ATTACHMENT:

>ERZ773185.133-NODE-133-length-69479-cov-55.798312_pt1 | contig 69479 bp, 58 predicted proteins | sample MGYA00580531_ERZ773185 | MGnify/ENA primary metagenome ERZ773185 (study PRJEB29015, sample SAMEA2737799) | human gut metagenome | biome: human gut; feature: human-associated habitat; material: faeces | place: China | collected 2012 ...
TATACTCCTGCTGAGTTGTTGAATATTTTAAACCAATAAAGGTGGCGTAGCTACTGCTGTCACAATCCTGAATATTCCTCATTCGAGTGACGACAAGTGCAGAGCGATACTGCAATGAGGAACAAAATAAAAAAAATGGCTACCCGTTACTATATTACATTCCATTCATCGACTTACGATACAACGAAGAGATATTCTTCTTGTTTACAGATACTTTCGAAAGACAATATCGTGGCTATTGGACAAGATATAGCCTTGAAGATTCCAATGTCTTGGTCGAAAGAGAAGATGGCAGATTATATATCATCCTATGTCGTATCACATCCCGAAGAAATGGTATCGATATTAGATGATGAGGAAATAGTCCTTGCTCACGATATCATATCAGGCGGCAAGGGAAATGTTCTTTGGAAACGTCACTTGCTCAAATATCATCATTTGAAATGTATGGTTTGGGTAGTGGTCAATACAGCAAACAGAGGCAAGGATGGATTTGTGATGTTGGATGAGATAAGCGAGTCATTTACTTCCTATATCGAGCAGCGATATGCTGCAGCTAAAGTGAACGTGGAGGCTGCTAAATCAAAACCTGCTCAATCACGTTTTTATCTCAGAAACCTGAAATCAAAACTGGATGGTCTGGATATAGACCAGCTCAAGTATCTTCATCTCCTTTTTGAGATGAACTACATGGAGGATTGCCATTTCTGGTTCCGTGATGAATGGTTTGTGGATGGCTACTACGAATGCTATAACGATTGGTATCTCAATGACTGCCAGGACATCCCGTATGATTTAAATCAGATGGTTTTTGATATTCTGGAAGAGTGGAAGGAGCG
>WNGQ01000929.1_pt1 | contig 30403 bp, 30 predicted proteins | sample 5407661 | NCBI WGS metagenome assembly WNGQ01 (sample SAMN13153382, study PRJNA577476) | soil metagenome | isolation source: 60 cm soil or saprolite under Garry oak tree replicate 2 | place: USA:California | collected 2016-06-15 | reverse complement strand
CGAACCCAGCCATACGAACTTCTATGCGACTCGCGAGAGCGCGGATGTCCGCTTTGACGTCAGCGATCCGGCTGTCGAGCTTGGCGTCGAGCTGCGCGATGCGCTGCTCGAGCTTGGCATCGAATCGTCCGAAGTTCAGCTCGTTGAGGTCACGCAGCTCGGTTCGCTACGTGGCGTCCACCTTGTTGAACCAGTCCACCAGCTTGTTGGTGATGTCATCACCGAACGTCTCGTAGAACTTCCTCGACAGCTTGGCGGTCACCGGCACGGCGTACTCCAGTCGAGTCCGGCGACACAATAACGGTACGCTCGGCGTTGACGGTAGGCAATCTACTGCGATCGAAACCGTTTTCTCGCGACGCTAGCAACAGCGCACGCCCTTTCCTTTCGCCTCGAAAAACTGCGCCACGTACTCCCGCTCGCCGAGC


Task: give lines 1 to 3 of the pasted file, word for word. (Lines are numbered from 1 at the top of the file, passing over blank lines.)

>ERZ773185.133-NODE-133-length-69479-cov-55.798312_pt1 | contig 69479 bp, 58 predicted proteins | sample MGYA00580531_ERZ773185 | MGnify/ENA primary metagenome ERZ773185 (study PRJEB29015, sample SAMEA2737799) | human gut metagenome | biome: human gut; feature: human-associated habitat; material: faeces | place: China | collected 2012 ...
TATACTCCTGCTGAGTTGTTGAATATTTTAAACCAATAAAGGTGGCGTAGCTACTGCTGTCACAATCCTGAATATTCCTCATTCGAGTGACGACAAGTGCAGAGCGATACTGCAATGAGGAACAAAATAAAAAAAATGGCTACCCGTTACTATATTACATTCCATTCATCGACTTACGATACAACGAAGAGATATTCTTCTTGTTTACAGATACTTTCGAAAGACAATATCGTGGCTATTGGACAAGATATAGCCTTGAAGATTCCAATGTCTTGGTCGAAAGAGAAGATGGCAGATTATATATCATCCTATGTCGTATCACATCCCGAAGAAATGGTATCGATATTAGATGATGAGGAAATAGTCCTTGCTCACGATATCATATCAGGCGGCAAGGGAAATGTTCTTTGGAAACGTCACTTGCTCAAATATCATCATTTGAAATGTATGGTTTGGGTAGTGGTCAATACAGCAAACAGAGGCAAGGATGGATTTGTGATGTTGGATGAGATAAGCGAGTCATTTACTTCCTATATCGAGCAGCGATATGCTGCAGCTAAAGTGAACGTGGAGGCTGCTAAATCAAAACCTGCTCAATCACGTTTTTATCTCAGAAACCTGAAATCAAAACTGGATGGTCTGGATATAGACCAGCTCAAGTATCTTCATCTCCTTTTTGAGATGAACTACATGGAGGATTGCCATTTCTGGTTCCGTGATGAATGGTTTGTGGATGGCTACTACGAATGCTATAACGATTGGTATCTCAATGACTGCCAGGACATCCCGTATGATTTAAATCAGATGGTTTTTGATATTCTGGAAGAGTGGAAGGAGCG
>WNGQ01000929.1_pt1 | contig 30403 bp, 30 predicted proteins | sample 5407661 | NCBI WGS metagenome assembly WNGQ01 (sample SAMN13153382, study PRJNA577476) | soil metagenome | isolation source: 60 cm soil or saprolite under Garry oak tree replicate 2 | place: USA:California | collected 2016-06-15 | reverse complement strand